4. Practice Gratitude. Since entering the practice of law and particularly my field, family law, I have felt a sense of overwhelming gratitude. I rarely consciously think such feelings as they tend to filter into my head sporadically. However, when I do take a few moments to think about everything I have in my life, my stress about the seemingly insignificant falls away. Ergo, I urge you to do the same. Start by focusing on simple things in your life and the people you love. The mix of gratitude and contentment will not only help you decompress from the stress of the office and the day, but they are the perfect foundation for a wonderful evening at home.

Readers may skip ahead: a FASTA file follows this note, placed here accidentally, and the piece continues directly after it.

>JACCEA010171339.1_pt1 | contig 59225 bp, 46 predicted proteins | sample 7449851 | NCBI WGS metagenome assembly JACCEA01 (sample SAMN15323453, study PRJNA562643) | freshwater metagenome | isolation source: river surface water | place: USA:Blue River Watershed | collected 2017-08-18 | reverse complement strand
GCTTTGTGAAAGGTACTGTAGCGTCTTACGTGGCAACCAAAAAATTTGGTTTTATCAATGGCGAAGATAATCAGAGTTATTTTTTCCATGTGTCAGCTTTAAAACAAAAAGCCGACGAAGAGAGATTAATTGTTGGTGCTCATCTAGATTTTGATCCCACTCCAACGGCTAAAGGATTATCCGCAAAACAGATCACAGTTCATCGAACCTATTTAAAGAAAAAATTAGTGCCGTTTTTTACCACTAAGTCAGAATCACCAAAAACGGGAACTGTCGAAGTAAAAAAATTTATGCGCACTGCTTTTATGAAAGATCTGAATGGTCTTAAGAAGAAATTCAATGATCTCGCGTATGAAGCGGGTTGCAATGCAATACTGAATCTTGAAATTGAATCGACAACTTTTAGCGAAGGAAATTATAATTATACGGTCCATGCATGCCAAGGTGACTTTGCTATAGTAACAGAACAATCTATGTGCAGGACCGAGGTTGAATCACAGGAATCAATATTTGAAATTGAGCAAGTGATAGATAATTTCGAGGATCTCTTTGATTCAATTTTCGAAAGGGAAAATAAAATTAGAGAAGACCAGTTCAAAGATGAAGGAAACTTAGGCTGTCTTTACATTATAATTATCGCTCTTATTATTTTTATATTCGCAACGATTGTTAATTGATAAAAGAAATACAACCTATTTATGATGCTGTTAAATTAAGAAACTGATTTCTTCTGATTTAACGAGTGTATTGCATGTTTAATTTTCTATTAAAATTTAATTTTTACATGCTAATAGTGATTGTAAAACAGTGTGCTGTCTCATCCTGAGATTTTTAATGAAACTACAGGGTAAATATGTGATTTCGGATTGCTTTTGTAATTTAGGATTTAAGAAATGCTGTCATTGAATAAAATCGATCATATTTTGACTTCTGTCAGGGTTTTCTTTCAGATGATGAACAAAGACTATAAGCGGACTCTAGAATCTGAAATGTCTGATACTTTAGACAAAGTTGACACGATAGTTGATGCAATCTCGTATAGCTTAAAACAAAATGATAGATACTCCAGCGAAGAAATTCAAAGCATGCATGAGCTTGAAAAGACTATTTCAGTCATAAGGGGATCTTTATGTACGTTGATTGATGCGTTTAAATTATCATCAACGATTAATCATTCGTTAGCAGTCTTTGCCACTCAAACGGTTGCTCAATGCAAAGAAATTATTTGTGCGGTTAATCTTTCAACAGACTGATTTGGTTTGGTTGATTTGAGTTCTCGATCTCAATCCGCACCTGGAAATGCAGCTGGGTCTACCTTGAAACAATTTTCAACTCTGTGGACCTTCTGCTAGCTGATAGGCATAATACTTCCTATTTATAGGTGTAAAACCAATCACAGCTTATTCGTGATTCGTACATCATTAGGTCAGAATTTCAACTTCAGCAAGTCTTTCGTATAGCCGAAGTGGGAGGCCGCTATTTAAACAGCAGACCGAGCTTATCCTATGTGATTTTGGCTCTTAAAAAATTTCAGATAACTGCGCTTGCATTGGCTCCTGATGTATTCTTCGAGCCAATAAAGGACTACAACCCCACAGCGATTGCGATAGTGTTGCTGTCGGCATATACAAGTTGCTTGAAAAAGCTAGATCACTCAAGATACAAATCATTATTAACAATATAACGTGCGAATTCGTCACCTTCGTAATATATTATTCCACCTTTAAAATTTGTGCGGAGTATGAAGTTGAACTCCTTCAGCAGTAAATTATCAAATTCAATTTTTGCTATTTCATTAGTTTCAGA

5. Envision your Evening. Time at home is precious. To make the most of my evenings at home, I try to visualize how I want the night to go. While not every night goes as planned as inclement weather can delay my arrival or a change in dinner plans causes the night to spiral out of control, if I outline and prioritize my tasks, I can simplify my nightly routine, thereby reducing any unnecessary stress.
It is helpful to remember that sometimes we need to slow down a bit to achieve our goals. Burnout is a real thing, and it is impossible to stay productive if we burn the candle at both ends. In addition to utilizing my time in the car, my other suggestion is to find short periods to recharge and relieve stress. Lastly, it is important to remember that decompressing is about more than just taking a break, it is essential to stay productive in the long term.
David C. Hamilton is a family law attorney in Bucks County at Williams Family Law. Learn more about his practice by visiting www.bucksfamilylawyers.com.